Khaki Town by Judy Nunn: Your Preview Verdict

Khaki Town by Judy Nunn: Your Preview Verdict

Our most recent Preview was Khaki Town by Judy Nunn, a breathtaking historical novel set in Queensland during World War II. The novel is inspired by a true wartime story that has remained a well-kept secret for over seventy years. Our Preview readers loved how thoroughly researched the book was and the insight they got into wartime Queensland. It was unputdownable!

Here are some of their highlights:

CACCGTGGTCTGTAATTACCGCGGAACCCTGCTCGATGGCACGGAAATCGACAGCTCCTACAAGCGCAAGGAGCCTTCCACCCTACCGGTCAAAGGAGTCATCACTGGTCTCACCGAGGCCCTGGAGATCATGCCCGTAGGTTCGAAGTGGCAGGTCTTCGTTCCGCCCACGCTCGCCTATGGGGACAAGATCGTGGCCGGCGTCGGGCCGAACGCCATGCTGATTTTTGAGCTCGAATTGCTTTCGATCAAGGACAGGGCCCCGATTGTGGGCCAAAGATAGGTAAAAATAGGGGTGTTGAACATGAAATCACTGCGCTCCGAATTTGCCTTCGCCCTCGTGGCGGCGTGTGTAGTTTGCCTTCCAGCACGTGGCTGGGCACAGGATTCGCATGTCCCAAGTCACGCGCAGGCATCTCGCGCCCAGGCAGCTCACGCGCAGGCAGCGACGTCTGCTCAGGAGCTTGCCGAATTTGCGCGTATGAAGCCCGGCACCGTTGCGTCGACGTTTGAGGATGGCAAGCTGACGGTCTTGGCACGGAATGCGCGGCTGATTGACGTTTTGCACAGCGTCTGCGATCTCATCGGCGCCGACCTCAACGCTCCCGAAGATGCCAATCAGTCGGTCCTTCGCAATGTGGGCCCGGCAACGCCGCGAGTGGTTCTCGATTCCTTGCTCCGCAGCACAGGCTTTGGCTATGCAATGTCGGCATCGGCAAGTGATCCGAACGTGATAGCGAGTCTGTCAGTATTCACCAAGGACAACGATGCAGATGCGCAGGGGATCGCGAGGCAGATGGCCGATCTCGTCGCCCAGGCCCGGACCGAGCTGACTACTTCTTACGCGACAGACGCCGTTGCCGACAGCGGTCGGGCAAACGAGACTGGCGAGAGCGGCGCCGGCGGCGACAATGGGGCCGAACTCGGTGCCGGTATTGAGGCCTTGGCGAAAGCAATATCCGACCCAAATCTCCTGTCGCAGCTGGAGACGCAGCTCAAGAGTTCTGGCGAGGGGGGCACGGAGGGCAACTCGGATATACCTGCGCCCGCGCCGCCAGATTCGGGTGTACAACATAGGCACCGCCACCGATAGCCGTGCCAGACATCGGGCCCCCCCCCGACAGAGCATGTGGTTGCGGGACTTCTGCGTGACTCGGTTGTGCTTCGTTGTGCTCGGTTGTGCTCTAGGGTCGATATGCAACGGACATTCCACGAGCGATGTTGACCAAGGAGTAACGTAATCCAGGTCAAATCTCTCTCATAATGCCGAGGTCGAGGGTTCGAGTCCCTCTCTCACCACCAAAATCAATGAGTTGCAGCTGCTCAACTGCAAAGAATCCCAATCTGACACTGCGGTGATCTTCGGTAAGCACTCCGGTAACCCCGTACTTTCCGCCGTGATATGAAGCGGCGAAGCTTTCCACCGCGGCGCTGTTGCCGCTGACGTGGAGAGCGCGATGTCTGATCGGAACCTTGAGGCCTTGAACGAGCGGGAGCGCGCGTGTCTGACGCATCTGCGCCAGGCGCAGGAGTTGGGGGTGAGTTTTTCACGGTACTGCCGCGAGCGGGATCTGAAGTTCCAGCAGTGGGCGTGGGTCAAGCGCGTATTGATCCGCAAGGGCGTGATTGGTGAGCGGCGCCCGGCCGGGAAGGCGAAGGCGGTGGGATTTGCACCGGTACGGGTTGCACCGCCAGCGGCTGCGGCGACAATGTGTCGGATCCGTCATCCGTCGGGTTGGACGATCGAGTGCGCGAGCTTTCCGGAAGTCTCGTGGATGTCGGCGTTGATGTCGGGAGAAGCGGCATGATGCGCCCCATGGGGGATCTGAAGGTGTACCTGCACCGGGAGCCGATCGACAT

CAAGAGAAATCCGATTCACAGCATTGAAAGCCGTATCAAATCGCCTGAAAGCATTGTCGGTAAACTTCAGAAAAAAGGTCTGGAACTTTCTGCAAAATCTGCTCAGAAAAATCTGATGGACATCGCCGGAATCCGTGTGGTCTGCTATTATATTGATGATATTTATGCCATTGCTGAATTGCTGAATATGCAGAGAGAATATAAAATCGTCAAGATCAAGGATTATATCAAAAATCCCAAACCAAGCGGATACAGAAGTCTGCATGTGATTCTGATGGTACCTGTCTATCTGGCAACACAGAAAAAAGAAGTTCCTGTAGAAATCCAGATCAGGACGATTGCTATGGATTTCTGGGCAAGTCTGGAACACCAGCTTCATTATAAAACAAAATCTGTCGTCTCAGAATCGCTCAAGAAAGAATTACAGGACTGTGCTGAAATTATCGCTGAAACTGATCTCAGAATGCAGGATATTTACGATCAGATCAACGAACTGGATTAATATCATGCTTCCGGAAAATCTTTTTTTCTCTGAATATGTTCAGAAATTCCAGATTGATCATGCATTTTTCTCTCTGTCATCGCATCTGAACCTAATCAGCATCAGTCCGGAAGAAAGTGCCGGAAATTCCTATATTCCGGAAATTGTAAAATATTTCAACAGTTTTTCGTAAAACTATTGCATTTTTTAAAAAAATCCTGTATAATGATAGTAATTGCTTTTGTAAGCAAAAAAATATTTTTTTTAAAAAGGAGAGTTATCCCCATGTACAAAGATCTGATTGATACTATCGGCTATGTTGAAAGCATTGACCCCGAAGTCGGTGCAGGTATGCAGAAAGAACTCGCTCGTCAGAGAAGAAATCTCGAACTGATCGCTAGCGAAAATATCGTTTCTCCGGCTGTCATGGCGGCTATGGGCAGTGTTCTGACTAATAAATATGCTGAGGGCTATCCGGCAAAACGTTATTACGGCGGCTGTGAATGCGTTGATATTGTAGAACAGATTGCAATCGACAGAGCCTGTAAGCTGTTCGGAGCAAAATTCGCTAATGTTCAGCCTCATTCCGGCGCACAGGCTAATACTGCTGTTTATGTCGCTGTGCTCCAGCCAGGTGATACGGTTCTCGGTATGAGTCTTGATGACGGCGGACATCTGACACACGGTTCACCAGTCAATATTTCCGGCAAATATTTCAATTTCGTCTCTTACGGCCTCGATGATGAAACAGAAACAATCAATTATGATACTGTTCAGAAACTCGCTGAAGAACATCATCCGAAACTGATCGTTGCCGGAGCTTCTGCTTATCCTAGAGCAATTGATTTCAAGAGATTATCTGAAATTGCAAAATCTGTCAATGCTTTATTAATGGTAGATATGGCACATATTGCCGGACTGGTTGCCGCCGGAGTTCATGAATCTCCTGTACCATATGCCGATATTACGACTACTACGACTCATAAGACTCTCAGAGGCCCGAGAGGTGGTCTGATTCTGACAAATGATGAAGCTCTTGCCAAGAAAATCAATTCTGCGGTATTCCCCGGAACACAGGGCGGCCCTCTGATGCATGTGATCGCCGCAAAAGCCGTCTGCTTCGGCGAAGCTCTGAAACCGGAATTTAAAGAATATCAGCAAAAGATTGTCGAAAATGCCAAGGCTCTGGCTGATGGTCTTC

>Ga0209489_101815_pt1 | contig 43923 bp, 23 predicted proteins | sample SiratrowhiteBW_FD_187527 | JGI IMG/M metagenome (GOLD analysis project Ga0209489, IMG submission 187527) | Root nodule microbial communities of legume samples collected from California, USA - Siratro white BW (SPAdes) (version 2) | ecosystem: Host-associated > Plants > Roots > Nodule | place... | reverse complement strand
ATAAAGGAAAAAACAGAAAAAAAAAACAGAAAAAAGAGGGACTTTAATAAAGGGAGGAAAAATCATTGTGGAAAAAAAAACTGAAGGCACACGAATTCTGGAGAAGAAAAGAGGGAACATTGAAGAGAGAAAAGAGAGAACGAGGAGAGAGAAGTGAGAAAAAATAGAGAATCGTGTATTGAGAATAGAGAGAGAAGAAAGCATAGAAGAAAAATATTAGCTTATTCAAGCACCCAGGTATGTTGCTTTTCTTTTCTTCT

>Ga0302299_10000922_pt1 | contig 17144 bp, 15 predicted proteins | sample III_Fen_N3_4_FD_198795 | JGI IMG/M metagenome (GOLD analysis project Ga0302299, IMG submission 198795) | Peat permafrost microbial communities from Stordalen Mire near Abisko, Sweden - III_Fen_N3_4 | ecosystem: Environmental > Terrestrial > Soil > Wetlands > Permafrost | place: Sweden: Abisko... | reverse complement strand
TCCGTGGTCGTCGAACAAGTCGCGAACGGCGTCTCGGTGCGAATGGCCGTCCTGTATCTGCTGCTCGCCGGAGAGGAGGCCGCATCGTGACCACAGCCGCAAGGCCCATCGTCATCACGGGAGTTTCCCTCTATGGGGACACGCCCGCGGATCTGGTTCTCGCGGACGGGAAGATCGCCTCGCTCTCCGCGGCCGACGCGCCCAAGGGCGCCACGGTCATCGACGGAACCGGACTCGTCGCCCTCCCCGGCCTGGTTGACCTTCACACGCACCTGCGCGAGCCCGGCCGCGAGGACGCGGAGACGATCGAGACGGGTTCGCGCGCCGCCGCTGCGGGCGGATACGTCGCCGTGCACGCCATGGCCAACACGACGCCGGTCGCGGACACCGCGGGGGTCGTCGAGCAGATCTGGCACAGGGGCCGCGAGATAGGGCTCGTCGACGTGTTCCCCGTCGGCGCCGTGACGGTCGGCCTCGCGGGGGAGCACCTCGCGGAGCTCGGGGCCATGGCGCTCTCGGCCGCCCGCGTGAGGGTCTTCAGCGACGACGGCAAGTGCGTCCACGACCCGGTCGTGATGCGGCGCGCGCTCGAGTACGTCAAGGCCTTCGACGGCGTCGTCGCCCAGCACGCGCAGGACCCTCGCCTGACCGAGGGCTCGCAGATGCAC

I love books with a compelling, well-paced storyline and characters I really care about. Khaki Town absolutely ticked these boxes for me; I loved it and didn’t want to put it down. Khaki town is a beautifully written novel, set in Townsville during 1942. World War II had well and truly reached Australia, and everyday people were learning to adapt to their ‘new normal’. While numerous books are set during World War II, Khaki Town really stood out for me as it is situated in Australia and deals with the theme of racism in a unique way. The central storyline, inspired by relatively unknown true events, details the ways in which overt and systemic racism influences interactions between locals, Australian and US soldiers, and international politicians. The story moves swiftly across a large cast of well-developed characters, contributing to the fast pace of the book. I loved many of the characters and didn’t have any trouble keeping track of them as the book is divided according to three perspectives: civilians, soldiers, and politicians. Some of the events depicted in the book are heartbreaking but the story is ultimately uplifting and it stayed with me long after I finished reading it. – Amanda, QLD, 5 stars